Consistent with previous studies30, tumor-associated vesicles were abundantly seen near tumor boundaries and at sites of angiogenesis. Because of the significantly larger imaging FOV afforded by this platform, different subpopulations of vesicles can be seen in the same tumor microenvironment. More interestingly, as shown in Fig. 2b, THG-associated vesicles are usually associated with tumor clusters while 3PAF-associated vesicles are usually associated with vascular cells and structures, which suggests not only the existence of multiple subpopulations of vesicles in relation to different cell context within one tumor microenvironment, but also the ability to differentiate these subpopulations in vivo using these label-free optical signatures. More detailed investigations on the characterization of these seemingly different subpopulations of vesicles in association with different cell types are needed to understand this intriguing phenomenon. Nevertheless, combined with our recent findings30, these new results further demonstrate the capability of SLAM microscopy to simultaneously visualize multiple subpopulations of vesicles together with various types of cells in living animals, which offers the potential to shed light on not only the cell-vesicle dynamics in carcinogenesis but also the clinically relevant changes that can serve as diagnostic and prognostic markers of cancer.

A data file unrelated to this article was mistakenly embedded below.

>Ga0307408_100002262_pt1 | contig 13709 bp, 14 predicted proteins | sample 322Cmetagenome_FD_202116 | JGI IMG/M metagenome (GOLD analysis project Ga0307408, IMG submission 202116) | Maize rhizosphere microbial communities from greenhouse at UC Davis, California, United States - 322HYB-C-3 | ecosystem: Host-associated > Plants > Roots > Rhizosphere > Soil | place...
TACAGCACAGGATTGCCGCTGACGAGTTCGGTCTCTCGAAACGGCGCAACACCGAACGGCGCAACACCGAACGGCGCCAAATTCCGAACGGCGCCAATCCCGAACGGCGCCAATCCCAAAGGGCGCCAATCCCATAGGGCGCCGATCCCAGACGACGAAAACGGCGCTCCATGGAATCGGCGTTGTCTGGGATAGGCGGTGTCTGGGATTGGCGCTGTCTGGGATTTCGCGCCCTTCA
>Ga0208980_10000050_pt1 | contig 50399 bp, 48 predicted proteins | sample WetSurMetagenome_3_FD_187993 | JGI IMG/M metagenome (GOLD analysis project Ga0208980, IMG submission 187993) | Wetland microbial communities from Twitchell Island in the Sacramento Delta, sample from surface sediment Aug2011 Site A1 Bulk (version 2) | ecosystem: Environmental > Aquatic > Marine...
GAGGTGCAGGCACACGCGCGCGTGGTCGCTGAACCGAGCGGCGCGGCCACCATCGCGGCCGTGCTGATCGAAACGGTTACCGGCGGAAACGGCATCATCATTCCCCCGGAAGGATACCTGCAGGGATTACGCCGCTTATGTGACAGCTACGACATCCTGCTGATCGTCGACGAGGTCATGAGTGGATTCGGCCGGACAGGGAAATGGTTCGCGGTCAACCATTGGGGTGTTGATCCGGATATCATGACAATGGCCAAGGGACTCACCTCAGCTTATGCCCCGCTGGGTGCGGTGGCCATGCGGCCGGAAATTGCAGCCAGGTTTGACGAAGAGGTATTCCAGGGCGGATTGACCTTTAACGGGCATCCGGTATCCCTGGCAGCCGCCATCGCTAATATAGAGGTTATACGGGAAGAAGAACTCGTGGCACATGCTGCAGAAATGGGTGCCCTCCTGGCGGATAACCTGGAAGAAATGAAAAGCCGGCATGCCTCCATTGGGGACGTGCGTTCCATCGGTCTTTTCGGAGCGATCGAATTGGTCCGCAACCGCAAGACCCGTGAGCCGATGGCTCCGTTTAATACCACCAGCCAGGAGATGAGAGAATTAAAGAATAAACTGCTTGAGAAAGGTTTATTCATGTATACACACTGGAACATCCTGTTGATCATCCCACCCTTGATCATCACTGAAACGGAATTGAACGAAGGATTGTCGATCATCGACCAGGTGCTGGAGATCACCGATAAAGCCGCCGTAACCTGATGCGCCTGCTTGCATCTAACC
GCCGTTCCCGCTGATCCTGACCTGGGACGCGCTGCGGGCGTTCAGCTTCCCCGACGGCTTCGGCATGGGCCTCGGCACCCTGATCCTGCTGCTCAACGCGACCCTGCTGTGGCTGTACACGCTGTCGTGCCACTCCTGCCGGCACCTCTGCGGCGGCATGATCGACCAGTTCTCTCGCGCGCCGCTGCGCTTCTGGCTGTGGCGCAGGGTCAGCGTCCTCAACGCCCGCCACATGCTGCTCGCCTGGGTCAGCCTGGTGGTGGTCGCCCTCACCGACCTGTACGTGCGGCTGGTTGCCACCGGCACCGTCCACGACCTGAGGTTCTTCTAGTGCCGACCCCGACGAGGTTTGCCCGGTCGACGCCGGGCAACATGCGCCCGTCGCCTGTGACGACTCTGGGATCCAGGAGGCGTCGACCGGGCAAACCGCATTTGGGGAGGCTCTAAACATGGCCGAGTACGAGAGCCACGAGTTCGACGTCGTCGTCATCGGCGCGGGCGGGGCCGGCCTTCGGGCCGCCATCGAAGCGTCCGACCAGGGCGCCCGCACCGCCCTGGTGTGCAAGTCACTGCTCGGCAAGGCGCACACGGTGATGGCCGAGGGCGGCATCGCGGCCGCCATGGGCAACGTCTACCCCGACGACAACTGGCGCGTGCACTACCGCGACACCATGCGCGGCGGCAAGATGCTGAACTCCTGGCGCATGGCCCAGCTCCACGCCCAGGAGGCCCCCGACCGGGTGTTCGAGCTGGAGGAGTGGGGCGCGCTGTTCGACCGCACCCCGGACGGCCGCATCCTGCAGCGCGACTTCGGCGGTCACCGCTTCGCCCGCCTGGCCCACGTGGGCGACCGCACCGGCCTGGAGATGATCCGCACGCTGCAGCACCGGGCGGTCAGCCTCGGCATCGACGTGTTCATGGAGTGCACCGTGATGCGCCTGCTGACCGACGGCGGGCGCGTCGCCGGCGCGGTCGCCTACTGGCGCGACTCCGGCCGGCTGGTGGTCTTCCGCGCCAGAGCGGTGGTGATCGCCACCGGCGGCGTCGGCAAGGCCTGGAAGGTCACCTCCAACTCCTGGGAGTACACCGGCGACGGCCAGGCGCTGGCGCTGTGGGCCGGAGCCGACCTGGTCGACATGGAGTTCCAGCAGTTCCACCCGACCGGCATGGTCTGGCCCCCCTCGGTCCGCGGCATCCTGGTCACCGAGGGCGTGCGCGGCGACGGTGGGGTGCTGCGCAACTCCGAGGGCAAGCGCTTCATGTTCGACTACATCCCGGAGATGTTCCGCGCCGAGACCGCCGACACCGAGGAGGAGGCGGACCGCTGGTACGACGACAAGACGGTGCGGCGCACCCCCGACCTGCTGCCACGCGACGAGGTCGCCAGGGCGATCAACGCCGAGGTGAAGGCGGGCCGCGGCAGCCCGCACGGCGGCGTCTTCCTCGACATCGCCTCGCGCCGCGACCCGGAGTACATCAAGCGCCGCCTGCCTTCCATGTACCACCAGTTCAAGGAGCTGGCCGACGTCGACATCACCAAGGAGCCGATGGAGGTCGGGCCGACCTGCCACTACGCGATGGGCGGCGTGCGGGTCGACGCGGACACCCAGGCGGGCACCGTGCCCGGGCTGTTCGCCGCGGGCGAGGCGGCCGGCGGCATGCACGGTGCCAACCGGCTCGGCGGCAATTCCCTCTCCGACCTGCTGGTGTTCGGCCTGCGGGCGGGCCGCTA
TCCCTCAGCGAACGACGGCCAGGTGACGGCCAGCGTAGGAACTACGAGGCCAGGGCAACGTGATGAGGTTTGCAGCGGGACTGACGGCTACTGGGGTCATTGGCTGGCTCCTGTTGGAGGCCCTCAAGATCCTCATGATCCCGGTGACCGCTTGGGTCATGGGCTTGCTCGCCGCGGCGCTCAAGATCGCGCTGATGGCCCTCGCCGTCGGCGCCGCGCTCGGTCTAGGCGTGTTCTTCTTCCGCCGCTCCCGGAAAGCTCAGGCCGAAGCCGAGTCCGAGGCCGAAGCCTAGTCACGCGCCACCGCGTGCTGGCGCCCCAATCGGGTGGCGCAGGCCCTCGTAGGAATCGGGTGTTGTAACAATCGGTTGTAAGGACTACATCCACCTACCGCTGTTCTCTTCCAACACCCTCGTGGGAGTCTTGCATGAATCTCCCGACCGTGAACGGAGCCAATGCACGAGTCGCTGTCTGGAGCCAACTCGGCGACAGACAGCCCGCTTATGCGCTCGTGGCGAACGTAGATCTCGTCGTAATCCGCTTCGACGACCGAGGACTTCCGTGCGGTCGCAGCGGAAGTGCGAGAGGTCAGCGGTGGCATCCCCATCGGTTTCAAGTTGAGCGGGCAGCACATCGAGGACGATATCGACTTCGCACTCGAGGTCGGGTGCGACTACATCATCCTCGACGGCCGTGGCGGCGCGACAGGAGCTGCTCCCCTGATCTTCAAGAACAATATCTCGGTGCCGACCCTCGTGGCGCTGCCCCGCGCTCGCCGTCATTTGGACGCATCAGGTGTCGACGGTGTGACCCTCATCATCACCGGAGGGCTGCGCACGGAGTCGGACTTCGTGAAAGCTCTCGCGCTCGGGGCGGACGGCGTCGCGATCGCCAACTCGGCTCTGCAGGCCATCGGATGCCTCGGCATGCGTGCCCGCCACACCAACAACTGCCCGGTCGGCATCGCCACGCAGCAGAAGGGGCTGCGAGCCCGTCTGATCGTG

Intravascular leukocyte recruitment